Even MORE evil (and oh so sweet) would be to respond as if the letter came from the MP him/herself, enclose a copy (not the original), ignore the substance of the letter, and innocently inquire if it is the MP's "policy" to involve him/herself in these private matters, and if so, would the MP care to elaborate on this new policy.

Kepler

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Re: Village vs helicopter neighbours
« Reply #9 on: January 03, 2019, 10:13:56 AM »
You know, if you want to be evil,* you could forward the note to the MP's office, asking who from their office sent it, because of course you are very concerned about what is clearly a misunderstanding given your ongoing supervision of your children, and given the official nature of the complaint (as indicated by the use of his stationery), you would like to know which of his staff is involved so that you can resolve the misunderstanding directly and appropriately.

That is a massively inappropriate use of official letterhead, and if the MP's not a total doink, he will read the riot act to his staff for stuff like that, because that's the kind of thing that could really get him in trouble.

Of course, if your goal is to improve relations with the neighbors, that's probably not the best way to go about it.  ;-)  OTOH, someone who's a big enough dick to send an anonymous letter on official stationery is likely a lost cause anyway.

*I would totally do this.

Even MORE evil (and oh so sweet) would be to respond as if the letter came from the MP him/herself, enclose a copy (not the original), ignore the substance of the letter, and innocently inquire if it is the MP's "policy" to involve him/herself in these private matters, and if so, would the MP care to elaborate on this new policy.

Ha!  These are very funny...  Since we're about to leave the country, it wouldn't even necessarily cause any fallout at the neighbourhood level.  Now that the initial reaction is wearing off, I do keep suddenly thinking about sending this sort of thing on an MP's letterhead, and bursting out laughing: seriously, who does that?

ETA: actually, I just looked again, and the print actually says at the bottom that it's "Authorised by" the MP.
« Last Edit: January 03, 2019, 10:17:10 AM by Kepler »

Laura33

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Re: Village vs helicopter neighbours
« Reply #10 on: January 03, 2019, 12:09:30 PM »
You know, if you want to be evil,* you could forward the note to the MP's office, asking who from their office sent it, because of course you are very concerned about what is clearly a misunderstanding given your ongoing supervision of your children, and given the official nature of the complaint (as indicated by the use of his stationery), you would like to know which of his staff is involved so that you can resolve the misunderstanding directly and appropriately.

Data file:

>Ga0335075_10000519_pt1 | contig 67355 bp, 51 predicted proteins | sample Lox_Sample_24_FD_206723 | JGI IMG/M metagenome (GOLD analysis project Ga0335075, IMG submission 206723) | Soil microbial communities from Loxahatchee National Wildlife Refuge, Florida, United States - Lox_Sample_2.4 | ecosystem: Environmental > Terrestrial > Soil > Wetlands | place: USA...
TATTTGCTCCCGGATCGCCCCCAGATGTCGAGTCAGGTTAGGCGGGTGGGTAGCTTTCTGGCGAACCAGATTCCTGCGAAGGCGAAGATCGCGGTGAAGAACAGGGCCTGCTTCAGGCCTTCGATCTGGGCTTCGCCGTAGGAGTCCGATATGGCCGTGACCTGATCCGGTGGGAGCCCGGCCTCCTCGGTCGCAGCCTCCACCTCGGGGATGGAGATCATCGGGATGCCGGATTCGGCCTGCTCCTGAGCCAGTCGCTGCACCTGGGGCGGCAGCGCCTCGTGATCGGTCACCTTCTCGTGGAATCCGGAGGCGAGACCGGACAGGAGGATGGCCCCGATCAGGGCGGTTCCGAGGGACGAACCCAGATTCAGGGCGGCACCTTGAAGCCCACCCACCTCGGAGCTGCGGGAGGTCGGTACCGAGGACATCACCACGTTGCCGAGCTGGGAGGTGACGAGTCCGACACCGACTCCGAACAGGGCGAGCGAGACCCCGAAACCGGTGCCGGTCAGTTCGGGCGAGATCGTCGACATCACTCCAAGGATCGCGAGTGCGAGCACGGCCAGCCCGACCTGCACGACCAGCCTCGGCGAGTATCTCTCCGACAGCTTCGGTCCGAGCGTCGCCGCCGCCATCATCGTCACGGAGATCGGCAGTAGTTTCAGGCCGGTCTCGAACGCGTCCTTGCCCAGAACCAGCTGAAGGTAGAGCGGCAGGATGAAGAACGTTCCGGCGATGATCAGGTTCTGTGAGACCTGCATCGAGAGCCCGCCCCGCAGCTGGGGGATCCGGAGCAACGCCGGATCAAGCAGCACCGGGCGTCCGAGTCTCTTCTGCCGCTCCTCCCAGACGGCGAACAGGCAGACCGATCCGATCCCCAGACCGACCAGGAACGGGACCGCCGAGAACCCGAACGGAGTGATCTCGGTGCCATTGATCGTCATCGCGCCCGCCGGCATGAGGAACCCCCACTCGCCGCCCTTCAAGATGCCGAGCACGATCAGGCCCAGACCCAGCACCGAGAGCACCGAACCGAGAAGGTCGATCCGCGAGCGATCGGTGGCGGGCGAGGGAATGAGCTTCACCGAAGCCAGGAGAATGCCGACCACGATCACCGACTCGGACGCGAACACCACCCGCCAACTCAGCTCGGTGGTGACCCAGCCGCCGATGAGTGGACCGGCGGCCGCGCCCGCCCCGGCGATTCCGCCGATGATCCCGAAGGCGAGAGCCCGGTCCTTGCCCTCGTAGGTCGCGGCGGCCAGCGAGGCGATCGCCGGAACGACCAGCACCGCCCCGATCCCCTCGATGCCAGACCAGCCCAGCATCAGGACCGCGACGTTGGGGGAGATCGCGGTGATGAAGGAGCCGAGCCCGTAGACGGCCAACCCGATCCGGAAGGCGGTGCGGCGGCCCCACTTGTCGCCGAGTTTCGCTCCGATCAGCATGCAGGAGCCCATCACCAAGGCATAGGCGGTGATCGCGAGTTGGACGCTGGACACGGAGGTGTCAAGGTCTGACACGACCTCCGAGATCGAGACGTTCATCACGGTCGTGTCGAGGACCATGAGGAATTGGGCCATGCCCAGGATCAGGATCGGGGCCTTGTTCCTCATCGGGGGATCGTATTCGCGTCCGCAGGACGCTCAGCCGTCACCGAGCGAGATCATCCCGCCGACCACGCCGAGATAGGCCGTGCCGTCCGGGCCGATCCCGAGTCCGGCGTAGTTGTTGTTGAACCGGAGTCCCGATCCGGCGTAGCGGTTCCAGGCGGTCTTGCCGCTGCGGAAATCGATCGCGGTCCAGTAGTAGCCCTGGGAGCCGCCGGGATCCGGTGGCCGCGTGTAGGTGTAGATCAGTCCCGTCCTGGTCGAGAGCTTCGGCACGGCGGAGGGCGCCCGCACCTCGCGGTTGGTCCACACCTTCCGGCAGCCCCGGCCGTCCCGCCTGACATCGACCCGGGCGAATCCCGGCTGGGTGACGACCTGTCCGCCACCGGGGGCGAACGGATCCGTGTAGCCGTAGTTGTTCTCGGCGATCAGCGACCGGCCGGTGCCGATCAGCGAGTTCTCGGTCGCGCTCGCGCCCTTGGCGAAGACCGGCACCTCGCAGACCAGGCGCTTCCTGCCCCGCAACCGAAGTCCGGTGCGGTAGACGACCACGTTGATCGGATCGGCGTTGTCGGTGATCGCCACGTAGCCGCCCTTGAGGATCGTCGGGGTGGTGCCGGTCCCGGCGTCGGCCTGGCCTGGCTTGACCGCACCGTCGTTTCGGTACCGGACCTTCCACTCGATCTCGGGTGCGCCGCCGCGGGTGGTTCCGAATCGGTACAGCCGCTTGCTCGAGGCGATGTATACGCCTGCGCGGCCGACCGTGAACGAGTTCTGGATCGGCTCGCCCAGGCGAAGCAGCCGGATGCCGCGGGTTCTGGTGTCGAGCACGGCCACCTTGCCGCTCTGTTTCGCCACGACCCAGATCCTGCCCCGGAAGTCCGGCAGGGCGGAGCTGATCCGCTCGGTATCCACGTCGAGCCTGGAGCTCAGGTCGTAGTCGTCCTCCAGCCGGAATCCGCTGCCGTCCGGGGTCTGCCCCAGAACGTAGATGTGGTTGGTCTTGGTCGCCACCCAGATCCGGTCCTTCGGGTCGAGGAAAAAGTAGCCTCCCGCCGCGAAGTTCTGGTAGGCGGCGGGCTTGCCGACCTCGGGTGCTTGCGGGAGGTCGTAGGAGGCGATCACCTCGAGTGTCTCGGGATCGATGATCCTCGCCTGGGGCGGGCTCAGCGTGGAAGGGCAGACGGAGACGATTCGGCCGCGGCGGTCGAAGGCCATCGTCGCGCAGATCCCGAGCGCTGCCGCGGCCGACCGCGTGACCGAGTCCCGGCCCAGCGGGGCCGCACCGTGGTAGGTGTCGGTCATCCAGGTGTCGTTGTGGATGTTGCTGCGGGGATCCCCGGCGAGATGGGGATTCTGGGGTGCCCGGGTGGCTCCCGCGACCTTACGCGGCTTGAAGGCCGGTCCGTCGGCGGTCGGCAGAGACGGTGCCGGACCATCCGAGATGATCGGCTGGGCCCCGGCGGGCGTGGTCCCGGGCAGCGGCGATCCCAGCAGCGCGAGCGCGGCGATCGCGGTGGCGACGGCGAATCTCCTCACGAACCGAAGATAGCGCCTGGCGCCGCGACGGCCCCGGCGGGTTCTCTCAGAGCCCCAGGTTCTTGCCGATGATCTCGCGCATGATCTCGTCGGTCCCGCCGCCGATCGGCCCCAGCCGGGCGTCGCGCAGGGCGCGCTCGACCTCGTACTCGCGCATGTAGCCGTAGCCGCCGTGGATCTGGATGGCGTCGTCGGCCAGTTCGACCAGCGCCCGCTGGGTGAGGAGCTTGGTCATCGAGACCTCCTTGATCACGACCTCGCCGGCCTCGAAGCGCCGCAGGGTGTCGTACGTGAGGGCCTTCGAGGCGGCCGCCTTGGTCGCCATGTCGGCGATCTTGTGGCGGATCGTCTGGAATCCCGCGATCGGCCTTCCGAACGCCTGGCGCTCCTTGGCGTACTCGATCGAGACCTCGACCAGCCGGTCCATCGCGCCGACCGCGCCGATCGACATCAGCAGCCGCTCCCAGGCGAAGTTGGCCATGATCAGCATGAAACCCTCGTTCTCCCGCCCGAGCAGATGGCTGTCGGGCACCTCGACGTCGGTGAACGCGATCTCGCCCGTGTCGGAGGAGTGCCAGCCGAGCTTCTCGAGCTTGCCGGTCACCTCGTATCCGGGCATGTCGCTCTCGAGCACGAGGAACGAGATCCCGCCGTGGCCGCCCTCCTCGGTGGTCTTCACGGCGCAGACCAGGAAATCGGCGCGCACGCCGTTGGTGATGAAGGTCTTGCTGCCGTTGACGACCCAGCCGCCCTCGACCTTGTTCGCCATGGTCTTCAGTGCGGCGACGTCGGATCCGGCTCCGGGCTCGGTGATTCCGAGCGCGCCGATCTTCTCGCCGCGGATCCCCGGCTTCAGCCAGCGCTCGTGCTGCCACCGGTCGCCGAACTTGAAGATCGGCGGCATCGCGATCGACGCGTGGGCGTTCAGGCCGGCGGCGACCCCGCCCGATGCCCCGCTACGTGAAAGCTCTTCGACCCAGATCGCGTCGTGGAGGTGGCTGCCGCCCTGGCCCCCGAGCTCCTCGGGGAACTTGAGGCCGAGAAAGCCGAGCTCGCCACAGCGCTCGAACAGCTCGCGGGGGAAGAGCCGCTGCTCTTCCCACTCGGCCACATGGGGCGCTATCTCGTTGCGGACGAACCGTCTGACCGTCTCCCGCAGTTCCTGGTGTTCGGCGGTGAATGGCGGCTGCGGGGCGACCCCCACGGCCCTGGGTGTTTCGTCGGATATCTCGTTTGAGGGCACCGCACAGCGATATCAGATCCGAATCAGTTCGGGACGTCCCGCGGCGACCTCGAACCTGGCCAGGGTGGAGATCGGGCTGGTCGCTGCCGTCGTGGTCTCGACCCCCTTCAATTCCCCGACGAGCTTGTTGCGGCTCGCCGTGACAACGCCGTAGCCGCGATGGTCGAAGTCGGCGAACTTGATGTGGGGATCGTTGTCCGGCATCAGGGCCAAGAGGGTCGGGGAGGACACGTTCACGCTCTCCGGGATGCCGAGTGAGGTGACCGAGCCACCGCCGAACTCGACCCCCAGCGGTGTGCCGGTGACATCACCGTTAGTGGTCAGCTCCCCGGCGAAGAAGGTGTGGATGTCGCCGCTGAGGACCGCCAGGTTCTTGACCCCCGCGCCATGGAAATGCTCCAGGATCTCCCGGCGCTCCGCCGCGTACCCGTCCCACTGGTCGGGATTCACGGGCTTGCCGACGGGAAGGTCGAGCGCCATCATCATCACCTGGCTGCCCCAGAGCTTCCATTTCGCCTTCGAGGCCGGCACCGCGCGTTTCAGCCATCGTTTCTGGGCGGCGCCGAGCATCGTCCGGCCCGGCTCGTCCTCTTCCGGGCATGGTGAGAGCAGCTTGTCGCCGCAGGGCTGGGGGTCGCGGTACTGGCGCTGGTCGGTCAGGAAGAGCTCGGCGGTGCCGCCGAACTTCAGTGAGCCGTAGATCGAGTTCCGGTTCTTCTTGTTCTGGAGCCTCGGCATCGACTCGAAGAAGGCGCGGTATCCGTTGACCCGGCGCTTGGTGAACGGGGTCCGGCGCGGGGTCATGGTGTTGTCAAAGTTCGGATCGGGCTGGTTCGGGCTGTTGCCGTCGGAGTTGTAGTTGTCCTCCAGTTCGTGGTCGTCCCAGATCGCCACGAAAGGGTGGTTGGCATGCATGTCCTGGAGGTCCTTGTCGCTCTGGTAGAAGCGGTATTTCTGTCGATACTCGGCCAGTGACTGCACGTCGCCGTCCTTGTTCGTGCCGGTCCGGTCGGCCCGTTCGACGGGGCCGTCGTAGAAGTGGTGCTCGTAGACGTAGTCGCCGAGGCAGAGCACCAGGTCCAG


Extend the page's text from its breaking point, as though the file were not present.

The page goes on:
That is a massively inappropriate use of official letterhead, and if the MP's not a total doink, he will read the riot act to his staff for stuff like that, because that's the kind of thing that could really get him in trouble.

Of course, if your goal is to improve relations with the neighbors, that's probably not the best way to go about it.  ;-)  OTOH, someone who's a big enough dick to send an anonymous letter on official stationery is likely a lost cause anyway.

*I would totally do this.

Even MORE evil (and oh so sweet) would be to respond as if the letter came from the MP him/herself, enclose a copy (not the original), ignore the substance of the letter, and innocently inquire if it is the MP's "policy" to involve him/herself in these private matters, and if so, would the MP care to elaborate on this new policy.

Most excellent!!  [Rubbing hands and cackling gleefully]

Basenji

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Re: Village vs helicopter neighbours
« Reply #11 on: January 03, 2019, 12:28:20 PM »
You know, if you want to be evil,* you could forward the note to the MP's office, asking who from their office sent it, because of course you are very concerned about what is clearly a misunderstanding given your ongoing supervision of your children, and given the official nature of the complaint (as indicated by the use of his stationery), you would like to know which of his staff is involved so that you can resolve the misunderstanding directly and appropriately.

That is a massively inappropriate use of official letterhead, and if the MP's not a total doink, he will read the riot act to his staff for stuff like that, because that's the kind of thing that could really get him in trouble.

Of course, if your goal is to improve relations with the neighbors, that's probably not the best way to go about it.  ;-)  OTOH, someone who's a big enough dick to send an anonymous letter on official stationery is likely a lost cause anyway.

*I would totally do this.

Even MORE evil (and oh so sweet) would be to respond as if the letter came from the MP him/herself, enclose a copy (not the original), ignore the substance of the letter, and innocently inquire if it is the MP's "policy" to involve him/herself in these private matters, and if so, would the MP care to elaborate on this new policy.

Most excellent!!  [Rubbing hands and cackling gleefully]